Who is the liar if it is not the one that denies that Jesus is the Christ? This is the antichrist, the one that denies the Father and the Son.     2:22

The [person] putting his faith in the Son of God has the witness given in his own case. The [person] not having faith in God has made him a liar, because he has not put his faith in the witness given, which God as witness has given concerning his Son.   5:10

Yeah, he spoke simply, John did. And he called a spade a spade.

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Tom Irregardless and Me      No Fake News but Plenty of Hogwash

Comments

Ed Hughes

I am afraid the grand religious education I received by the Catholic home has been mostly forgotten, maybe with the exception of the highlights. I seem to remember anything about money as being bad, whether it was the money changers at the temple, the 30 pieces of silver for Judas, or simply tithing which is demanded in some religions and not condoned in others. That brings up another point; the moneychangers of today for the biggest part are liars, cheats and many other unspeakable things I will not mention here. But they are still in charge of most peoples 10 talents which have been reduced to about 6 talents by their, and others folly’s. How then is this multitude of people whose talents have been reduced judged?

Respectfully,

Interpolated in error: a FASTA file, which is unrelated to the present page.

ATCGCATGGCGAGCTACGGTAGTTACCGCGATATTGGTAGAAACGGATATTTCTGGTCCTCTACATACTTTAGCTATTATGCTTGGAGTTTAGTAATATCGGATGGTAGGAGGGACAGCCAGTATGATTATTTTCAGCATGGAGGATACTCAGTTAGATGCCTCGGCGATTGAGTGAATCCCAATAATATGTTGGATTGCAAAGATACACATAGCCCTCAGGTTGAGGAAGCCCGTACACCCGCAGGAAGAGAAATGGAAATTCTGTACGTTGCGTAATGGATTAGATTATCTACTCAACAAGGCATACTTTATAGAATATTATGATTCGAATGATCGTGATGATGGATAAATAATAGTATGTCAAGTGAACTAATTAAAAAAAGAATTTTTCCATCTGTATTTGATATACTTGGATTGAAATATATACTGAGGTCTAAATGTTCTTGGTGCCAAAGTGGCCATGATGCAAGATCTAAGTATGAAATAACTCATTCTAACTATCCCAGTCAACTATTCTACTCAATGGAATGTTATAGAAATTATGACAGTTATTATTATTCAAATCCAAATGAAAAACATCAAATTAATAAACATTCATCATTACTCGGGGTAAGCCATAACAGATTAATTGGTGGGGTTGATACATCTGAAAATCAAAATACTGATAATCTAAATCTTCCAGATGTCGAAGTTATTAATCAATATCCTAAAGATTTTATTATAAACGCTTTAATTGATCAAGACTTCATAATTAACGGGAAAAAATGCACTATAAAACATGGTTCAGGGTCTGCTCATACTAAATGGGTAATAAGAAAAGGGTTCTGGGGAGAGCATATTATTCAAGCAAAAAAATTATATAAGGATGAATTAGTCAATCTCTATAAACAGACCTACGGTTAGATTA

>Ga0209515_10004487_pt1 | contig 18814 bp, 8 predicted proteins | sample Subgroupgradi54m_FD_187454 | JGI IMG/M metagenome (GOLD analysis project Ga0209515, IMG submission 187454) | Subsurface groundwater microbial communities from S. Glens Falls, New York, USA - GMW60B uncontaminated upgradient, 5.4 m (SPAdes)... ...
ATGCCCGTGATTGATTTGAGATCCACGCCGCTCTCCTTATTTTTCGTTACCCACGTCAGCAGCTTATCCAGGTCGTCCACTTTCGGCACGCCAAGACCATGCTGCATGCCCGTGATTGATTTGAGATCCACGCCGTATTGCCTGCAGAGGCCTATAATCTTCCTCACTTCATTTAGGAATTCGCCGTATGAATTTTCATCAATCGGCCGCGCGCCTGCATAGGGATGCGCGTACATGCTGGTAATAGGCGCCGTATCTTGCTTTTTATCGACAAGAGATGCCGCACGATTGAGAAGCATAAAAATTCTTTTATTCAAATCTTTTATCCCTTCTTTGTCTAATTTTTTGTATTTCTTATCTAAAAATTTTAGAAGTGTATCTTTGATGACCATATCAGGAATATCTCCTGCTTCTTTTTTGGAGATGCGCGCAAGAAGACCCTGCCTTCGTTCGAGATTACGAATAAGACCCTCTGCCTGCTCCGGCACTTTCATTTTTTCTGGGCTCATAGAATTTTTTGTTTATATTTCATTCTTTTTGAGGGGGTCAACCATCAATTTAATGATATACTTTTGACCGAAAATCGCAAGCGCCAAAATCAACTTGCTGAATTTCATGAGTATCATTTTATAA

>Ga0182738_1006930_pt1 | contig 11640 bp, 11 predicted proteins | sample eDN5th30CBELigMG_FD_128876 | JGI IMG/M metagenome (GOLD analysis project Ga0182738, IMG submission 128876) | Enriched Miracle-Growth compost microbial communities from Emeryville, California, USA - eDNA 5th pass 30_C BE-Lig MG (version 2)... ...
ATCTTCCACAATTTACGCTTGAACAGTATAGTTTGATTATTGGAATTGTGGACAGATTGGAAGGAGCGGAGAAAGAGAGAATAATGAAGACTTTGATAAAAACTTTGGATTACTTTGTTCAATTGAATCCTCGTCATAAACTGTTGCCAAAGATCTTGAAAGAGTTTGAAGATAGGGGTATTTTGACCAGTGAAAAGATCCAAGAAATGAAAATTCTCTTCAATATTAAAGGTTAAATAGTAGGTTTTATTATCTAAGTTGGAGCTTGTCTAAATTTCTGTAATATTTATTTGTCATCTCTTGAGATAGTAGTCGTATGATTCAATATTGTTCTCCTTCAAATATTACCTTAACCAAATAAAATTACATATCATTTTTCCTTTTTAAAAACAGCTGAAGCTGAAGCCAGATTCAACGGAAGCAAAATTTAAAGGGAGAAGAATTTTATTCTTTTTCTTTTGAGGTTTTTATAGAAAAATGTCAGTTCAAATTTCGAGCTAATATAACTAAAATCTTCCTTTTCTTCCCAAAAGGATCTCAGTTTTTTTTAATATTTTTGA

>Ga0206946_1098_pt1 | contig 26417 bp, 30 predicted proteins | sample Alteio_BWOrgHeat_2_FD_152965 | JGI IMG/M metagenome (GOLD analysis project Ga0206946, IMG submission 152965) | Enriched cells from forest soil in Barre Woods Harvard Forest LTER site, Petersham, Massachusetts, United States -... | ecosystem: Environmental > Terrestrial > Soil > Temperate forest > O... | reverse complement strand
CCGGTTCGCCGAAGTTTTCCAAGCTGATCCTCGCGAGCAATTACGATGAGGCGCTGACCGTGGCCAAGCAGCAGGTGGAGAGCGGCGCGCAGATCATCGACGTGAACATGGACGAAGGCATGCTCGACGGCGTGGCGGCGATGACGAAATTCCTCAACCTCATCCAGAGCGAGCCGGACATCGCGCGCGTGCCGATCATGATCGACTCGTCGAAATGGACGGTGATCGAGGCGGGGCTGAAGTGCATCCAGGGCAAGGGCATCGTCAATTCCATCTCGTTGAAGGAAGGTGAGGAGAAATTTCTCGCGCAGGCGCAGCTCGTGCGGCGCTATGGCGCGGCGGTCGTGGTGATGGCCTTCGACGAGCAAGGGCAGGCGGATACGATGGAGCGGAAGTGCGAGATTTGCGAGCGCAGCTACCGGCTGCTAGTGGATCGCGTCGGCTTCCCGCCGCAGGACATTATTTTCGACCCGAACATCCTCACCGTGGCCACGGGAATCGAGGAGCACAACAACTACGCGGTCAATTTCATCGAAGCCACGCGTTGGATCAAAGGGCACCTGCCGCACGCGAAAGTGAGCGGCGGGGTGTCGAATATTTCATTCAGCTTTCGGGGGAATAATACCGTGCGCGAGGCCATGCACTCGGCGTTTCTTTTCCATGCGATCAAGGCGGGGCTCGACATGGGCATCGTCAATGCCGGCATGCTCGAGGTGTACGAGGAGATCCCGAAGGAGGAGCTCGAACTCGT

WMM

tom sheepandgoats

A friend of mine (Native American Mohawk no less) told his overly-cheery financial adviser "Look, I know the score. I was born in a depression. I'm going to die in a depression."

I hope he's wrong. (I think he's wrong) But there are a lot of plans that have been scuttled by recent events and a lot of shock endured.

Bill in Detroit

Ed ... the money is symbolic. If you ever had 10 talents, you still do. The question then becomes "how have you invested them (in God's behalf)?

Bear in mind the end for the slave with only one talent who did nothing with it.

Have you followed Jesus' instructions at Matthew 24:18,19?

If not, stop by a local Kingdom Hall. That's what they do best.

Victrix

John was also known in the Bible as the "the diciple whom Jesus used to love" (footnote or prefer).

John above all the other gospels really shows that he had a keen grasp and understanding of how important love is to Jehovah and Jesus. For example see John 13:35.

John is the only one that details Jesus' prayers at such length.

John loved, he was unhypocritical and thus Jehovah was able to use him to write what he did there in 1 John about love, God being love.

John above all the other gospel writers seemed to have a greater appreciation for this (not that the others didn't, but his keen awareness of this was greater than that of the others) no wonder Jesus considered him as special.

Maybe his words were simple, but they got to the heart of matters. Pun intended.

Tom Sheepandgoats Harley

Vitrix...

I took this course long before I became a Witness and at the time I didn't know John from a bail of hay. But I've often thought back about that professor. He wasn't mean, nor was he outwardly haughty, but implicit in calling someone else an idiot is the understanding that the author must regard himself as measurably more intelligent. That probably says it all. It's hard to imagine he had the same appreciation of John's spiritual qualities as you laid out.